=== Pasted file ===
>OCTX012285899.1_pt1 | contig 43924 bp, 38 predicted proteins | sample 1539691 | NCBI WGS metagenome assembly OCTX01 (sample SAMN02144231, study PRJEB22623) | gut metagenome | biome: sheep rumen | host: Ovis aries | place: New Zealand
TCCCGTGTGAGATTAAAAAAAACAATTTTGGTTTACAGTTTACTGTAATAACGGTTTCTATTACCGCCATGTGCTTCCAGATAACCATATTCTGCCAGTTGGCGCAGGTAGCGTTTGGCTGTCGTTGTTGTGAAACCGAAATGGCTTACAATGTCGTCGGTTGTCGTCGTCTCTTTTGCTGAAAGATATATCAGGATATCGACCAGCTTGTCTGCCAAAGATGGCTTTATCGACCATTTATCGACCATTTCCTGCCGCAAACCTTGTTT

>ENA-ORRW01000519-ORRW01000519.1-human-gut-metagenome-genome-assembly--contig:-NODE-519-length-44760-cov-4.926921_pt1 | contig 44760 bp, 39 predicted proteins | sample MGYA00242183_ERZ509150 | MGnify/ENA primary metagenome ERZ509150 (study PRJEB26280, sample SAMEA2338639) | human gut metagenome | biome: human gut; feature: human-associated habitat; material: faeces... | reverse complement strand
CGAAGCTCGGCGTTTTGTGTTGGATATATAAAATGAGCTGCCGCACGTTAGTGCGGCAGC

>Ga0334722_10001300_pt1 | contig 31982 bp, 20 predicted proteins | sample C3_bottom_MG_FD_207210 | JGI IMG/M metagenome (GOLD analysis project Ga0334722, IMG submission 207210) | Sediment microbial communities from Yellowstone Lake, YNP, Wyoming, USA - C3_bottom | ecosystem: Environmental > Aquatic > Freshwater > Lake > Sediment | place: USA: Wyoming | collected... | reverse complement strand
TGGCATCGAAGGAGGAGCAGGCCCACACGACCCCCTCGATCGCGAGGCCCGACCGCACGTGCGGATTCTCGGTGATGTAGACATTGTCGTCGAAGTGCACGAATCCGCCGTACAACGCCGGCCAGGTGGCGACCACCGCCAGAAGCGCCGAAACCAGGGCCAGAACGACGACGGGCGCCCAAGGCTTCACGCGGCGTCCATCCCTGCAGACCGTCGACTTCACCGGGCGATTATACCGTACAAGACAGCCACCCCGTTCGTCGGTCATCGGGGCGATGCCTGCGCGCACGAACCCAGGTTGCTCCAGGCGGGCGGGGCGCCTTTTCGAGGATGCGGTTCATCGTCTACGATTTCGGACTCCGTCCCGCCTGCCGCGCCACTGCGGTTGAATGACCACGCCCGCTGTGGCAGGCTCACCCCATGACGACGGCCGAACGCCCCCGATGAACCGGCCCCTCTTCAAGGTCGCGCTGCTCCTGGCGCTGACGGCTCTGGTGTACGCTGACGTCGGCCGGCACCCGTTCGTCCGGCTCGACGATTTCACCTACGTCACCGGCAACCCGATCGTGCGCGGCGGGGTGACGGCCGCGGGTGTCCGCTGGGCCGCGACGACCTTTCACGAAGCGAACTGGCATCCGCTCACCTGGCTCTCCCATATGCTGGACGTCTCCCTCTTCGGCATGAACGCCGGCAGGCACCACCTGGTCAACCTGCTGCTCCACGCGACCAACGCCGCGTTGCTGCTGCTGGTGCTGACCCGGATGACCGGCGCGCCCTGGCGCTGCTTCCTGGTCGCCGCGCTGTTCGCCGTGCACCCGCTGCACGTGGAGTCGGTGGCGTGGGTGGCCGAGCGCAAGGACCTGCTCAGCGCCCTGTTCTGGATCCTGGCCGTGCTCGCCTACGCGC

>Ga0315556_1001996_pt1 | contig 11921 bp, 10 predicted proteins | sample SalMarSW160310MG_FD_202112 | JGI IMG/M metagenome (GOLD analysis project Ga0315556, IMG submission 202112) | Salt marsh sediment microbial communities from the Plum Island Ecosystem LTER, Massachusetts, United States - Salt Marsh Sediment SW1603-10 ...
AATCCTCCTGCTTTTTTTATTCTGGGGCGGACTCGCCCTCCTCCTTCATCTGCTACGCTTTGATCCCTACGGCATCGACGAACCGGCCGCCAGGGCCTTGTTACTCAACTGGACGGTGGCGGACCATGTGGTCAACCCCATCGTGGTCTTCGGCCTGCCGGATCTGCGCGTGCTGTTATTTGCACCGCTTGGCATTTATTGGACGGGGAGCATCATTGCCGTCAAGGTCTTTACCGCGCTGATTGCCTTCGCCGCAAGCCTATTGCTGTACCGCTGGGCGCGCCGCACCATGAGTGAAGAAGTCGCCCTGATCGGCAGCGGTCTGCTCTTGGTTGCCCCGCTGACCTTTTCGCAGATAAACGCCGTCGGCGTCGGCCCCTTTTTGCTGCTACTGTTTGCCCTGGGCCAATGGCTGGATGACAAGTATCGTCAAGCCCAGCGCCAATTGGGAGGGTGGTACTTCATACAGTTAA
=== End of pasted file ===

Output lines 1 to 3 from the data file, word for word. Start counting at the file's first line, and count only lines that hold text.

>OCTX012285899.1_pt1 | contig 43924 bp, 38 predicted proteins | sample 1539691 | NCBI WGS metagenome assembly OCTX01 (sample SAMN02144231, study PRJEB22623) | gut metagenome | biome: sheep rumen | host: Ovis aries | place: New Zealand
TCCCGTGTGAGATTAAAAAAAACAATTTTGGTTTACAGTTTACTGTAATAACGGTTTCTATTACCGCCATGTGCTTCCAGATAACCATATTCTGCCAGTTGGCGCAGGTAGCGTTTGGCTGTCGTTGTTGTGAAACCGAAATGGCTTACAATGTCGTCGGTTGTCGTCGTCTCTTTTGCTGAAAGATATATCAGGATATCGACCAGCTTGTCTGCCAAAGATGGCTTTATCGACCATTTATCGACCATTTCCTGCCGCAAACCTTGTTT

>ENA-ORRW01000519-ORRW01000519.1-human-gut-metagenome-genome-assembly--contig:-NODE-519-length-44760-cov-4.926921_pt1 | contig 44760 bp, 39 predicted proteins | sample MGYA00242183_ERZ509150 | MGnify/ENA primary metagenome ERZ509150 (study PRJEB26280, sample SAMEA2338639) | human gut metagenome | biome: human gut; feature: human-associated habitat; material: faeces... | reverse complement strand